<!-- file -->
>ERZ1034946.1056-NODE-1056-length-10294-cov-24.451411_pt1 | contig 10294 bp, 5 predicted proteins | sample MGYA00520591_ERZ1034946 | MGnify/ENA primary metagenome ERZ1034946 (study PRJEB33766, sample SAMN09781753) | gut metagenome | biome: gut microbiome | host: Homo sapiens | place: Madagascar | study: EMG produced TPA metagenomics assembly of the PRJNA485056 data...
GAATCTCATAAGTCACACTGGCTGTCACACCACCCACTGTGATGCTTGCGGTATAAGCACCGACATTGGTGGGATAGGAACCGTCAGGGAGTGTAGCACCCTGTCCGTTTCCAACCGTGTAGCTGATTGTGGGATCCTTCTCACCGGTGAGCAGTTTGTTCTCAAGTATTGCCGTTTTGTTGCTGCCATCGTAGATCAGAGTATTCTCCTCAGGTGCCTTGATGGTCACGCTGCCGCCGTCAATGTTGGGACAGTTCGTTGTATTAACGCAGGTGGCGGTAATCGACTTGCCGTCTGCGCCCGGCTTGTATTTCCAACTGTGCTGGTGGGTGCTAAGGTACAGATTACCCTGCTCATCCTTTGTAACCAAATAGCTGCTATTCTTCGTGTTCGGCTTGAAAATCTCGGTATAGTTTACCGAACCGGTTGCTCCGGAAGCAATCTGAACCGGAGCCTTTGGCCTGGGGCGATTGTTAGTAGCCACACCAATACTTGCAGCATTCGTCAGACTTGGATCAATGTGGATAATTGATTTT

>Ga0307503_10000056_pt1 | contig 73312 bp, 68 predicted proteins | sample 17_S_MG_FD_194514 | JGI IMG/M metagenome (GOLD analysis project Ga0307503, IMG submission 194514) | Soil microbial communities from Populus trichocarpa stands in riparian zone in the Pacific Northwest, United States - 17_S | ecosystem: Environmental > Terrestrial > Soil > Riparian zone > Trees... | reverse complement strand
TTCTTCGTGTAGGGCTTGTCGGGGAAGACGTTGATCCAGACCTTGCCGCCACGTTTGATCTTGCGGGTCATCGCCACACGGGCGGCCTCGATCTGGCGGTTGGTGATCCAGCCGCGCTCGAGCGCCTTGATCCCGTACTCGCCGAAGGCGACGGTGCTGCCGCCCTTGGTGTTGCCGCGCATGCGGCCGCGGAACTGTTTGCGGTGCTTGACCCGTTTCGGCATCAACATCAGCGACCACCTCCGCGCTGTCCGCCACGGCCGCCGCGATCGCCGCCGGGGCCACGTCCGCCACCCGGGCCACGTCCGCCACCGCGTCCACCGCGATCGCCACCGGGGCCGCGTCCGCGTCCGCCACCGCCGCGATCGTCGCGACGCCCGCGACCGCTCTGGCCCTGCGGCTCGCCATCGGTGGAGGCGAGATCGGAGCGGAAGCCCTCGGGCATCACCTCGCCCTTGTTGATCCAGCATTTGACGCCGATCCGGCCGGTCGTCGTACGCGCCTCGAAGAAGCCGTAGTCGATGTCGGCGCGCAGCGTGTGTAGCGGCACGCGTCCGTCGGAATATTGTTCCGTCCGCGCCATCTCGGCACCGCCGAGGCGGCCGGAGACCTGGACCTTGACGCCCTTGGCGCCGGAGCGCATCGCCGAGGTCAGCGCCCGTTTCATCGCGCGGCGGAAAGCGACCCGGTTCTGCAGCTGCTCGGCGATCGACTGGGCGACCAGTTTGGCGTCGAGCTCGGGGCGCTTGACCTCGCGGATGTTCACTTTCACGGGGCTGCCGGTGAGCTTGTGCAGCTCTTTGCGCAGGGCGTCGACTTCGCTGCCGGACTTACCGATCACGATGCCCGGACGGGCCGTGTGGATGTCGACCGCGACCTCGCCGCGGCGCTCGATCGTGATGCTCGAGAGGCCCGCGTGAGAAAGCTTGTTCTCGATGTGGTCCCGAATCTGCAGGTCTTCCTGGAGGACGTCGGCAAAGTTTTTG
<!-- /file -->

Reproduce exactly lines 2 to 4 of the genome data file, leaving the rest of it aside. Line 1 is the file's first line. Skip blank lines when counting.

GAATCTCATAAGTCACACTGGCTGTCACACCACCCACTGTGATGCTTGCGGTATAAGCACCGACATTGGTGGGATAGGAACCGTCAGGGAGTGTAGCACCCTGTCCGTTTCCAACCGTGTAGCTGATTGTGGGATCCTTCTCACCGGTGAGCAGTTTGTTCTCAAGTATTGCCGTTTTGTTGCTGCCATCGTAGATCAGAGTATTCTCCTCAGGTGCCTTGATGGTCACGCTGCCGCCGTCAATGTTGGGACAGTTCGTTGTATTAACGCAGGTGGCGGTAATCGACTTGCCGTCTGCGCCCGGCTTGTATTTCCAACTGTGCTGGTGGGTGCTAAGGTACAGATTACCCTGCTCATCCTTTGTAACCAAATAGCTGCTATTCTTCGTGTTCGGCTTGAAAATCTCGGTATAGTTTACCGAACCGGTTGCTCCGGAAGCAATCTGAACCGGAGCCTTTGGCCTGGGGCGATTGTTAGTAGCCACACCAATACTTGCAGCATTCGTCAGACTTGGATCAATGTGGATAATTGATTTT

>Ga0307503_10000056_pt1 | contig 73312 bp, 68 predicted proteins | sample 17_S_MG_FD_194514 | JGI IMG/M metagenome (GOLD analysis project Ga0307503, IMG submission 194514) | Soil microbial communities from Populus trichocarpa stands in riparian zone in the Pacific Northwest, United States - 17_S | ecosystem: Environmental > Terrestrial > Soil > Riparian zone > Trees... | reverse complement strand
TTCTTCGTGTAGGGCTTGTCGGGGAAGACGTTGATCCAGACCTTGCCGCCACGTTTGATCTTGCGGGTCATCGCCACACGGGCGGCCTCGATCTGGCGGTTGGTGATCCAGCCGCGCTCGAGCGCCTTGATCCCGTACTCGCCGAAGGCGACGGTGCTGCCGCCCTTGGTGTTGCCGCGCATGCGGCCGCGGAACTGTTTGCGGTGCTTGACCCGTTTCGGCATCAACATCAGCGACCACCTCCGCGCTGTCCGCCACGGCCGCCGCGATCGCCGCCGGGGCCACGTCCGCCACCCGGGCCACGTCCGCCACCGCGTCCACCGCGATCGCCACCGGGGCCGCGTCCGCGTCCGCCACCGCCGCGATCGTCGCGACGCCCGCGACCGCTCTGGCCCTGCGGCTCGCCATCGGTGGAGGCGAGATCGGAGCGGAAGCCCTCGGGCATCACCTCGCCCTTGTTGATCCAGCATTTGACGCCGATCCGGCCGGTCGTCGTACGCGCCTCGAAGAAGCCGTAGTCGATGTCGGCGCGCAGCGTGTGTAGCGGCACGCGTCCGTCGGAATATTGTTCCGTCCGCGCCATCTCGGCACCGCCGAGGCGGCCGGAGACCTGGACCTTGACGCCCTTGGCGCCGGAGCGCATCGCCGAGGTCAGCGCCCGTTTCATCGCGCGGCGGAAAGCGACCCGGTTCTGCAGCTGCTCGGCGATCGACTGGGCGACCAGTTTGGCGTCGAGCTCGGGGCGCTTGACCTCGCGGATGTTCACTTTCACGGGGCTGCCGGTGAGCTTGTGCAGCTCTTTGCGCAGGGCGTCGACTTCGCTGCCGGACTTACCGATCACGATGCCCGGACGGGCCGTGTGGATGTCGACCGCGACCTCGCCGCGGCGCTCGATCGTGATGCTCGAGAGGCCCGCGTGAGAAAGCTTGTTCTCGATGTGGTCCCGAATCTGCAGGTCTTCCTGGAGGACGTCGGCAAAGTTTTTG